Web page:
Many young people I have taught have found efficient and effective ways of communicating a need or a want at some point in the past that then becomes their primary way of communicating. Unfortunate as they grow and develop into young adults this communicative behaviour becomes a barrier to so many aspects of life. What was once the easiest way to get a need met becomes a behaviour that challenges both those supporting the young person their friends and family.


I work with a number of young people that communicate in ways we struggle to interpret and understand. A high priority for all those who work with and raise young people who communicate differently should be to teach them ways to communicate that increase their independence, and ultimately raise quality of life. Challenging behaviour is the primary reason for young people being excluded from school. From my experience it is the reason for many students with SEN losing or not being accepted into adult placements.

What we need to do, and this is often a long term goal is to introduce alternative behaviours. This is not a “how to” guide as each young person needs an individualised plan based on the function of their behaviour etc etc. The only advice I would give is – build a trusting and positive relationship first and foremost.

This is an outline of 5 criteria the alternative behaviour must meet. 

Simple: The alternative behaviour (AB) must be easy and have as few steps as possible. For example an AB for asking to leave the room must be easier or as simple than screaming loudly.  For example tapping a symbol, or pressing a big mac.*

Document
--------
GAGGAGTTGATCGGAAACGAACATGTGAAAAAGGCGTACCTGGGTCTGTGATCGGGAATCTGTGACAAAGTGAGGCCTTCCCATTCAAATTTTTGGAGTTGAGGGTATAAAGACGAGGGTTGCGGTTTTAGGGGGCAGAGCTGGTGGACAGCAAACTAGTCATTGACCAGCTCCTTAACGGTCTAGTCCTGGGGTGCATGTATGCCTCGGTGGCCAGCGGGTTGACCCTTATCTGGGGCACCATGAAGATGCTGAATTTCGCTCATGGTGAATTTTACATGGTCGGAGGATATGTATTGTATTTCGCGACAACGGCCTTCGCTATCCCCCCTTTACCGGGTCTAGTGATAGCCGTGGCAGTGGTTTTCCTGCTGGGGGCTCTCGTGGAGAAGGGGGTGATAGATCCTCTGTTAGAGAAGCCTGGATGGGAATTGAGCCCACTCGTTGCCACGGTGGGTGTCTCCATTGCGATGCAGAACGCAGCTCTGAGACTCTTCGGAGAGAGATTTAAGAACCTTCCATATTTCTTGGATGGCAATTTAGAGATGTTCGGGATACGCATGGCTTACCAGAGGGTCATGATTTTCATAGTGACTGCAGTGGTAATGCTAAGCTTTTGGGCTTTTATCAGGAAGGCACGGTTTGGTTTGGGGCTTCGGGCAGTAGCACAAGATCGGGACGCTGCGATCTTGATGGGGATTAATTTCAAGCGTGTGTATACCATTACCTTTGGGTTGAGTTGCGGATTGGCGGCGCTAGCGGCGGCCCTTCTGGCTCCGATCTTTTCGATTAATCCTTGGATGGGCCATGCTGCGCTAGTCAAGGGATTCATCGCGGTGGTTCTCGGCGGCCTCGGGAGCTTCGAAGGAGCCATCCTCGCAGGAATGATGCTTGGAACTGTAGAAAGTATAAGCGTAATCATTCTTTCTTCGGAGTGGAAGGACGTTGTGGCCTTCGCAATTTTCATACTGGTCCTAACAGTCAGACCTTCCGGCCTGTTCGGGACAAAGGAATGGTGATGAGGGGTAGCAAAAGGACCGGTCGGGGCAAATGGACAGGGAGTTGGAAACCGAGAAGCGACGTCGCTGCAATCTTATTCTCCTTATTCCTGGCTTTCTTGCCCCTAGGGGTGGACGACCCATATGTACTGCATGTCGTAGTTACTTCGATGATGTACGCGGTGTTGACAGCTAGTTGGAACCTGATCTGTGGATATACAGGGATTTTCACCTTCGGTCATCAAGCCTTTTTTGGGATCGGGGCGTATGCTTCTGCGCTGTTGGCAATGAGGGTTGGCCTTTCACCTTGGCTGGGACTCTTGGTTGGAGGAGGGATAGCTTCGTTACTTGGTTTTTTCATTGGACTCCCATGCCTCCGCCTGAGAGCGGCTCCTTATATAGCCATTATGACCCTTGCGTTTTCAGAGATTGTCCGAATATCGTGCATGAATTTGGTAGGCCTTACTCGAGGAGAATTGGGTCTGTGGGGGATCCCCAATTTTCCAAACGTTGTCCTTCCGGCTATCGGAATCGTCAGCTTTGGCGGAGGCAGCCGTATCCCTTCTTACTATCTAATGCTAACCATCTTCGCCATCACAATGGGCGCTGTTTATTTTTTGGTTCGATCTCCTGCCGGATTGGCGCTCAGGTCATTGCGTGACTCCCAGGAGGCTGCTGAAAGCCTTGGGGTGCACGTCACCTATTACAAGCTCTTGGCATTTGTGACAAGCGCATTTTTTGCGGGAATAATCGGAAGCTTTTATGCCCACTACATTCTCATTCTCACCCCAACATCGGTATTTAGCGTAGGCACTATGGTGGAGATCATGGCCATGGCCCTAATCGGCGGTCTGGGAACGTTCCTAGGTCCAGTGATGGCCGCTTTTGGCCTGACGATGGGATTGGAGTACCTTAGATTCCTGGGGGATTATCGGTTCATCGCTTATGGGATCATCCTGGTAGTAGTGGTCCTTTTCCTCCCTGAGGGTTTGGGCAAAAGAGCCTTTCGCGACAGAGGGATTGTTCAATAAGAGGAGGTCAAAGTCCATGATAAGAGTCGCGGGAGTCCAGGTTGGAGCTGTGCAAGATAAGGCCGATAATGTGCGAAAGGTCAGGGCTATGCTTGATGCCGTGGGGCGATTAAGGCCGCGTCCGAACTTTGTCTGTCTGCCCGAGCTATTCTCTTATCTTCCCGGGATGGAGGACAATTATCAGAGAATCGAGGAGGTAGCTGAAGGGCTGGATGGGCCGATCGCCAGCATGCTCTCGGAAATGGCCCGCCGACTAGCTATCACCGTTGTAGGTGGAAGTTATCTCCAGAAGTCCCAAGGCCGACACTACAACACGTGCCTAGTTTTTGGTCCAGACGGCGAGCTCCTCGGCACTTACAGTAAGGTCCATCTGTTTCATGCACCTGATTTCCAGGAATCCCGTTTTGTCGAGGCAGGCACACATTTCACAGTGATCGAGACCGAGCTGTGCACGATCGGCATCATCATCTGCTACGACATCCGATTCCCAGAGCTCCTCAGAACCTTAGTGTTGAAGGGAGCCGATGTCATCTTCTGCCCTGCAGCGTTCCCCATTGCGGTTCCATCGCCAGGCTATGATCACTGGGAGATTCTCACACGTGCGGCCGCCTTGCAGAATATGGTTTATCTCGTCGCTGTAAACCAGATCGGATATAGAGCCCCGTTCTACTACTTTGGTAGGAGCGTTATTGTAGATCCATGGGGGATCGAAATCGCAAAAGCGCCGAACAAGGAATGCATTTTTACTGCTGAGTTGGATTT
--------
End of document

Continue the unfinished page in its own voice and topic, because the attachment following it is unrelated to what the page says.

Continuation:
Effective: The emphasis is put on those supporting to immediately acknowledge the AB once used. In the example above screaming gets your attention immediately. Staff must be vigilant in noticing and reacting to the tapping of the symbol when used or it will fail.

Clear: The meaning of the AB must be obvious to all those supporting the young person. At home, at school, in the residential provision. Even better if peers can respond to it as well (do not underestimate the power of a communicative partner of the same age).

Exclusive: In a busy school or home environment this is tricky, a behaviour is likely to be used to meet more than one need when teaching an AB I believe that you need to focus just on that behaviour initially. If a kicking the door is used both to go to the garden and the toilet I would say focus on the toilet first (a symbol by the door is simplest) the introduce the garden symbol or object later.

Compatible: The chosen technique must fit in with both the young persons level of understanding and the ethos of the placement – if you don’t use symbols don’t introduce them for this. If you can’t easily produce images or keep objects of reference on hand choose a different strategy.

On a final point as with any behaviour support strategy ensure it is used consistently over at least a few weeks. It should be the priority over curriculum or anything else during this time.


*Now you may ask why not PECS? at this stage we need as few steps as possible for some a high level of PECS use will be part of their communication plan but at this point we want immediate recognition with minimal input – the task of finding the symbol and exchanging it may be too much at this stage.